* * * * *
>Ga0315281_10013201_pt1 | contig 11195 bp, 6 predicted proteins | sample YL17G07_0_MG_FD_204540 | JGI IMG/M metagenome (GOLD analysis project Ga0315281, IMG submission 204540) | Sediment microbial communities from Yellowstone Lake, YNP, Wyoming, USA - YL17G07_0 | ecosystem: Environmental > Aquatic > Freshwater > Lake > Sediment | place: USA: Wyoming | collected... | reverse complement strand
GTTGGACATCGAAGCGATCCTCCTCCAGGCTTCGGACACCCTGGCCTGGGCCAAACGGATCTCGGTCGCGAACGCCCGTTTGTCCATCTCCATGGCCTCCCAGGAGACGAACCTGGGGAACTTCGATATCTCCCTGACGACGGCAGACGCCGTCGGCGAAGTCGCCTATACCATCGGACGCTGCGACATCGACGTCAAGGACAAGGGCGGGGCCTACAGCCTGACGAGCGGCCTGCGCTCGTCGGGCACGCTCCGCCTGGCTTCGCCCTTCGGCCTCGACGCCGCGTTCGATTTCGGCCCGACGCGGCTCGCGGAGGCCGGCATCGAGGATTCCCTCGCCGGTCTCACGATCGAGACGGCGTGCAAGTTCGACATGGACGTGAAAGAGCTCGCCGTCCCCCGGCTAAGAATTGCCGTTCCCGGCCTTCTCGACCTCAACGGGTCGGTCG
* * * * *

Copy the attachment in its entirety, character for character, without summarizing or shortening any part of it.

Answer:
>Ga0315281_10013201_pt1 | contig 11195 bp, 6 predicted proteins | sample YL17G07_0_MG_FD_204540 | JGI IMG/M metagenome (GOLD analysis project Ga0315281, IMG submission 204540) | Sediment microbial communities from Yellowstone Lake, YNP, Wyoming, USA - YL17G07_0 | ecosystem: Environmental > Aquatic > Freshwater > Lake > Sediment | place: USA: Wyoming | collected... | reverse complement strand
GTTGGACATCGAAGCGATCCTCCTCCAGGCTTCGGACACCCTGGCCTGGGCCAAACGGATCTCGGTCGCGAACGCCCGTTTGTCCATCTCCATGGCCTCCCAGGAGACGAACCTGGGGAACTTCGATATCTCCCTGACGACGGCAGACGCCGTCGGCGAAGTCGCCTATACCATCGGACGCTGCGACATCGACGTCAAGGACAAGGGCGGGGCCTACAGCCTGACGAGCGGCCTGCGCTCGTCGGGCACGCTCCGCCTGGCTTCGCCCTTCGGCCTCGACGCCGCGTTCGATTTCGGCCCGACGCGGCTCGCGGAGGCCGGCATCGAGGATTCCCTCGCCGGTCTCACGATCGAGACGGCGTGCAAGTTCGACATGGACGTGAAAGAGCTCGCCGTCCCCCGGCTAAGAATTGCCGTTCCCGGCCTTCTCGACCTCAACGGGTCGGTCG